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Injury is a justified excuse for a team's lack of success

The Bengals will return to '05 form in 2007. Write it down. Put it the time capsule. My March prediction, before the NFL Draft following a very boring free agency period, comes with great evidence.

First, the great evidence of reliable trends. The Bengals improved from 2-12 to 8-8 in 2003. This was an exciting season because of the obvious record improvement. And it was exciting because Carson Palmer didn't play a down yet and the possibilities that Marvin Lewis could bring, seemed endless. Palmer's first season, after sitting in 2003, made for high expectations in 2004. And in a lot of ways, 2004 was a good season because it marked the first back-to-back non-losing seasons since 1989-90. But in another way, the Bengals stalled by failing to compile a winning record. Not that it was disappointing; it was pretty expected to the realist.

Then came 2005. The Bengals finished the season at 11-5, winning the AFC North title and a playoff berth. It was the best record since 1988. It was the first playoff season since 1990; the same year the Bengals finished with their last winning season.

The follow up was marked for regression. So if we take trends, the Bengals should improve again to make the playoffs. We make tremendous strides during odd numbered seasons and regress/stall during even numbered seasons.

But that's ridiculous evidence. Yes, that's true. So let's examine the obvious. Injury.

Discussing their own injury plagued season, Hog Haven examined how much injury was a result. However, avoid the first comment if you can or you'll lose five points on your average IQ score.

The Bengals injuries, I really believe, were too much to overcome. The general counterpoint to an injury excuse is that good teams overcome and all teams deal with it. I disagree with that assumption... big time. First of all, how many times do we hear about successful teams able to avoid injury? And if you lose a large portion of your starting lineup, how realistic is it for any team to "deal with it" and still remain competitive? If Peyton Manning tears his ACL, do the Colts win a playoff game? If a team loses their entire offensive line, the quarterback would be killed. If a team loses its entire linebacker corp., then the defense will struggle to make any stops. There's a reason why starters are starters. There's a reason a backup player contributes mostly on Special Teams.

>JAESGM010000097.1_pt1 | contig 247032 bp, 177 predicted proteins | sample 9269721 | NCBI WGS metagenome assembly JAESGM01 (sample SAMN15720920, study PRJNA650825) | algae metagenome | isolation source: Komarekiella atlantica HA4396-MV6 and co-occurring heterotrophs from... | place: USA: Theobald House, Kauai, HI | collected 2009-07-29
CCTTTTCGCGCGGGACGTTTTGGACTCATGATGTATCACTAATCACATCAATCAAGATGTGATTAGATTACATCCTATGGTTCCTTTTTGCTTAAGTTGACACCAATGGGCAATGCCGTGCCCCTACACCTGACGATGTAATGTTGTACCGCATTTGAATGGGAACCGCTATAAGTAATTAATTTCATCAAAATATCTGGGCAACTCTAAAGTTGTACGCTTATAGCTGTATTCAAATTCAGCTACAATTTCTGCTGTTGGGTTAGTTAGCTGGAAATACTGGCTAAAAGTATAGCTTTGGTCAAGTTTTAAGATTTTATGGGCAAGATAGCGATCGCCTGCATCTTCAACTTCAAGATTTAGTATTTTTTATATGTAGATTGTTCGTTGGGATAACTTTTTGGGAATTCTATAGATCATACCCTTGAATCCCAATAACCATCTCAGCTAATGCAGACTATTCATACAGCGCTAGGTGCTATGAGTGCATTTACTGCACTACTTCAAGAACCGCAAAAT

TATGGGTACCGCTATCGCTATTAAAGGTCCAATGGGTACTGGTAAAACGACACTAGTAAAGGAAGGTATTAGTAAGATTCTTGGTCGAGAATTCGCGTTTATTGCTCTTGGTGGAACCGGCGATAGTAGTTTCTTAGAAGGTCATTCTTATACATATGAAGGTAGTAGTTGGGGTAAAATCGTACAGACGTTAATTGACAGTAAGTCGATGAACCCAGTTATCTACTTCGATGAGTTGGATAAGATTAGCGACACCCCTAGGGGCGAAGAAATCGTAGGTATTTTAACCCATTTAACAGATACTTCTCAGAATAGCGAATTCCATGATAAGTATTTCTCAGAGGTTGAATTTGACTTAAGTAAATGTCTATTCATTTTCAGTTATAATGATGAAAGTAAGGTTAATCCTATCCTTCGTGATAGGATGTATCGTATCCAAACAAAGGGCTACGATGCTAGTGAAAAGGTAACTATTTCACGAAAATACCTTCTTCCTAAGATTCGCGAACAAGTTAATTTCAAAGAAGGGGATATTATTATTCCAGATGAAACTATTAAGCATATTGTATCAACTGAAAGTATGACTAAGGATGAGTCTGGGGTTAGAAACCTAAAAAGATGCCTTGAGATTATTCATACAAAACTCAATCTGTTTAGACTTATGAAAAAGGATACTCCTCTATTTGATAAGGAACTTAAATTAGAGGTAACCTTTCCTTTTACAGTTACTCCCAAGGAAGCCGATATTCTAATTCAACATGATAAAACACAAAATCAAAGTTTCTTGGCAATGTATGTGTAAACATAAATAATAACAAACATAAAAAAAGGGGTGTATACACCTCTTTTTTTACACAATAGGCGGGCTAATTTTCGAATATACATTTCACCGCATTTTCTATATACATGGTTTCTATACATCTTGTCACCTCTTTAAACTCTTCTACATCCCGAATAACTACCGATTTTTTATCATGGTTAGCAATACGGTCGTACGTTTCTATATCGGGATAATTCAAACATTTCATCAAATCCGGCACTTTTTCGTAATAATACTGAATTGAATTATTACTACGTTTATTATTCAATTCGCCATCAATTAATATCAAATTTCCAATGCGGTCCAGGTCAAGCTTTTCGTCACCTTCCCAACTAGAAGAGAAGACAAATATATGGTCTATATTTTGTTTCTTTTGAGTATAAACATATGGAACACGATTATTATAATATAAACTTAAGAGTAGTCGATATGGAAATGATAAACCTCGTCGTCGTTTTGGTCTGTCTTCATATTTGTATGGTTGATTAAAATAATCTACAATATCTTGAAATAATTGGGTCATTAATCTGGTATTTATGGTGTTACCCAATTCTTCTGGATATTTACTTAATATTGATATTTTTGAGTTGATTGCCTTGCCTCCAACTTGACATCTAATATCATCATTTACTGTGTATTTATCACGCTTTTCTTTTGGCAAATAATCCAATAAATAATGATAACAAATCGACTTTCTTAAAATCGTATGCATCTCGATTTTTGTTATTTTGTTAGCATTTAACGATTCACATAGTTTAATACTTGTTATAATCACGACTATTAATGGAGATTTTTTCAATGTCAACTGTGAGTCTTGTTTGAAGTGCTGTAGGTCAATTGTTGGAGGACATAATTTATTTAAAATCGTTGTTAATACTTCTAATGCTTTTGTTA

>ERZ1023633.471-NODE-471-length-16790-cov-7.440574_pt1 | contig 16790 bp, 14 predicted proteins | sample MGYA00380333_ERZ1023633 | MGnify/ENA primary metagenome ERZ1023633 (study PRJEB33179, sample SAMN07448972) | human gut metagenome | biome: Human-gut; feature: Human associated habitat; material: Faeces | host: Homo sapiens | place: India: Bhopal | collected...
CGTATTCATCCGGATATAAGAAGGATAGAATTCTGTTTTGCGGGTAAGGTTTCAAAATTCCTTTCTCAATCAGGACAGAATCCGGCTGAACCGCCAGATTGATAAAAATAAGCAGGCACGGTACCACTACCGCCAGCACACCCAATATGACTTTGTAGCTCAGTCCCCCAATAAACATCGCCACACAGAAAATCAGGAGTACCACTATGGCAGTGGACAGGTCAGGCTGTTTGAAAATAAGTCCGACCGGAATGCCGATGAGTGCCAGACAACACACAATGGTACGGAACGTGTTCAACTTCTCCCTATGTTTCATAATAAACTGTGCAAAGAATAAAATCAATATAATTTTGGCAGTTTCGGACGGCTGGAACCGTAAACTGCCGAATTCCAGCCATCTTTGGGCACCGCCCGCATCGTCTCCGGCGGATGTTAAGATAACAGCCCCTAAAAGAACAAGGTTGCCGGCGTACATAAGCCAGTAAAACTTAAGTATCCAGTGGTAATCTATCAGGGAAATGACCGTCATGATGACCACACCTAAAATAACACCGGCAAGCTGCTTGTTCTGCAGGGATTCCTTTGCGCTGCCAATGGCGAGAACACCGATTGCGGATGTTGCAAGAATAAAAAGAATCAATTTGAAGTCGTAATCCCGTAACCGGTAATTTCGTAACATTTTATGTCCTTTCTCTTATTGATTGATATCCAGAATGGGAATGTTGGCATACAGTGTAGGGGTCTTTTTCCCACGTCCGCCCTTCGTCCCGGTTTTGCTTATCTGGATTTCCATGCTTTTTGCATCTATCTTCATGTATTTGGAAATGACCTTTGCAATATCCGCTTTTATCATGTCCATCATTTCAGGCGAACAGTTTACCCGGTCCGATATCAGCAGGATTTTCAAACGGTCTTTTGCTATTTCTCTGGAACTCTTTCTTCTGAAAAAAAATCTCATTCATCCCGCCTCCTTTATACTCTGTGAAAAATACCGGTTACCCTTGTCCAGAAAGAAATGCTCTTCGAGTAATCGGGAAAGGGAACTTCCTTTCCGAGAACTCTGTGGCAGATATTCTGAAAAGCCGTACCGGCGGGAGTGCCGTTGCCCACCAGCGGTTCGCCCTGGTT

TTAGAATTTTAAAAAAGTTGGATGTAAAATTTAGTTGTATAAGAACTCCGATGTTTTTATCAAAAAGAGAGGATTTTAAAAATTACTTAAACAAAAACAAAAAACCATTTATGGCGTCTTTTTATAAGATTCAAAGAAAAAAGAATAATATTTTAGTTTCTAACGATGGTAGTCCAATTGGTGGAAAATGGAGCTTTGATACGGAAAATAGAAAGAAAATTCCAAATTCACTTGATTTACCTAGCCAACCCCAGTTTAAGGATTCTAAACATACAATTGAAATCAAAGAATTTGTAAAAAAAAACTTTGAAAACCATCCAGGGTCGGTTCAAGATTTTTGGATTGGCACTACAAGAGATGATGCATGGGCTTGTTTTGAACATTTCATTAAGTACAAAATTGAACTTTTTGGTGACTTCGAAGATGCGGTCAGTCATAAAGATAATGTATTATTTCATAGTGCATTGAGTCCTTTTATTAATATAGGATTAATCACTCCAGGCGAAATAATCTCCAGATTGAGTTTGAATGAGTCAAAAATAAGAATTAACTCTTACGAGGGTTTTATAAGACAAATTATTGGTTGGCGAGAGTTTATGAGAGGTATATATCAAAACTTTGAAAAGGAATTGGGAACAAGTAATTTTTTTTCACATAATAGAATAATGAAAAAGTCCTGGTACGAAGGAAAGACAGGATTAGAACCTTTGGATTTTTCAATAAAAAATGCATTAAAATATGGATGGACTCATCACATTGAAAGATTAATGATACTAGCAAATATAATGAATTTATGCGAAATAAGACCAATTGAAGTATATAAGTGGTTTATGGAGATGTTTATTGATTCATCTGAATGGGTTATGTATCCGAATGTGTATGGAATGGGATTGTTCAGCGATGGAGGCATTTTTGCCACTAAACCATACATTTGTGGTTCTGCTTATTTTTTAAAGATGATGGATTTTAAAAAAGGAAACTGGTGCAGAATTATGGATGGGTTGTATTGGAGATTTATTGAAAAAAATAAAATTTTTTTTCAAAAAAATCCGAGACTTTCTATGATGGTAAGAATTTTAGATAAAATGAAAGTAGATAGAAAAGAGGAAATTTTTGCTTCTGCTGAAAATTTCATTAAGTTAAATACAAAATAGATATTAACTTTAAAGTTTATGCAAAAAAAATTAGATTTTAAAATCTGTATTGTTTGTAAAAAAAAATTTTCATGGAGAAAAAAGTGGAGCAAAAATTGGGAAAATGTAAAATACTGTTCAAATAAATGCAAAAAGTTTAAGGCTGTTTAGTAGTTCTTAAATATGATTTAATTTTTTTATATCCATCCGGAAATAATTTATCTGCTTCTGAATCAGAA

Injuries do have an adverse affect on a team's success. To suggest otherwise, while pointing out other teams deal with it, is very irrelevant. Fact is, if the Bengals lost Carson Palmer at any point in 2005, they're not 11-5 and struggle to even win the Wild Card. Fact is, the Bengals suffered too many injuries in 2006 to replay their 2005 successes. The most comforting feeling is that we lost a lot of good players and still remained in the playoff hunt up until the final game. That's the only relevance that exists.

A perfect example of injury affecting a team horribly is Cincinnati's 2006 season. Consider...

  • When Rich Braham went down during the second week of the season, the Bengals offensive line struggled to regroup. It was musical linemen with Eric Steinbach playing center and moving to tackle when Levi Jones went down. Andrew Whitworth shinned considering he played against some of the league's best during his rookie season. The Bengals offensive line allowed 14 sacks in a three game stretch the moment Braham left the field. It took time to establish continuity. And they did -- in pass protection. After that three-game stretch, the offensive line allowed three sacks or more in only two games. However, compared to 2005 (19 sacks), the line's 2006 (37 sacks) performance was, at times, awful. I thank that to injury.
  • More on the offensive line. Some proclaim that Rudi Johnson just didn't get it done last season. While there's some truth to that, it would show failure on other people's parts to examine all the facts. Rich Braham played his final career game during the second game. Levi Jones, the starting left tackle, missed nine games. Bobbie Williams, the starting right guard, missed three. While the line stabilized pass protection, they struggled to give Johnson the room he needed to repeat back-to-back record breaking seasons.
  • Also consider, when reflecting Rudi Johnson's season, that Chris Perry missed 10 games from multiple injury spells. Without Perry to give Johnson a break, Rudi rushed on 78% of all the team's rushing plays. In 2005, the Bengals went 11-5 with Perry playing 14 games. He nearly broke the team's single-season receiving mark for a running back. In 2006, he was non-existent.
  • Then you examine linebackers. Odell Thurman started the season suspended four games for violating the league's mysterious substance abuse policy. Later, Thurman was charged with a DUI at a checkpoint and his suspension expanded to a full season. David Pollack lost his season after a violent collision against the Cleveland Browns. His broken neck has put his football future very much in doubt. Brian Simmons missed five games with neck troubles. Rashad Jeanty missed four games leaving Caleb Miller, Landon Johnson, Andre Frazier and Ahmad Brooks as the only healthy linebackers. Nothing against those guys, but that's a serious downgrade at a critical spot on the defense.

T.J. Houshmandzadeh, Chris Henry, Antonio Chatman, Dexter Jackson and Deltha O'Neal all missed time for one reason or another.

Bring all the injured players back and healthy and this team could run circles around the '05 team.